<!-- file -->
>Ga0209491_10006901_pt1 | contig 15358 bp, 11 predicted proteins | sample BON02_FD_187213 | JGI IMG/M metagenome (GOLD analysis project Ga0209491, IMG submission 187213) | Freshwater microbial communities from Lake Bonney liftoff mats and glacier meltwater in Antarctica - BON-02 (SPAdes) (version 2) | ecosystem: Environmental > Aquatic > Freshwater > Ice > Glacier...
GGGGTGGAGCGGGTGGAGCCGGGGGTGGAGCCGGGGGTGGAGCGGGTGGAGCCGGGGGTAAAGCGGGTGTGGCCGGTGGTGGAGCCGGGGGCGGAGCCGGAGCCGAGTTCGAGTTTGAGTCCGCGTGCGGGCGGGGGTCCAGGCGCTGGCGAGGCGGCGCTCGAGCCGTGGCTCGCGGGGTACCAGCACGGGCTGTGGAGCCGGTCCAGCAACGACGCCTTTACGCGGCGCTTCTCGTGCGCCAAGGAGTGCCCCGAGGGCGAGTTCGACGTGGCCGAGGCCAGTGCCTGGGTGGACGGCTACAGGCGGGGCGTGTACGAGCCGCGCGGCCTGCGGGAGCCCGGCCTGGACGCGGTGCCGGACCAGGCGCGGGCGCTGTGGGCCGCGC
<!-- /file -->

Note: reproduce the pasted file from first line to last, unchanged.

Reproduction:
>Ga0209491_10006901_pt1 | contig 15358 bp, 11 predicted proteins | sample BON02_FD_187213 | JGI IMG/M metagenome (GOLD analysis project Ga0209491, IMG submission 187213) | Freshwater microbial communities from Lake Bonney liftoff mats and glacier meltwater in Antarctica - BON-02 (SPAdes) (version 2) | ecosystem: Environmental > Aquatic > Freshwater > Ice > Glacier...
GGGGTGGAGCGGGTGGAGCCGGGGGTGGAGCCGGGGGTGGAGCGGGTGGAGCCGGGGGTAAAGCGGGTGTGGCCGGTGGTGGAGCCGGGGGCGGAGCCGGAGCCGAGTTCGAGTTTGAGTCCGCGTGCGGGCGGGGGTCCAGGCGCTGGCGAGGCGGCGCTCGAGCCGTGGCTCGCGGGGTACCAGCACGGGCTGTGGAGCCGGTCCAGCAACGACGCCTTTACGCGGCGCTTCTCGTGCGCCAAGGAGTGCCCCGAGGGCGAGTTCGACGTGGCCGAGGCCAGTGCCTGGGTGGACGGCTACAGGCGGGGCGTGTACGAGCCGCGCGGCCTGCGGGAGCCCGGCCTGGACGCGGTGCCGGACCAGGCGCGGGCGCTGTGGGCCGCGC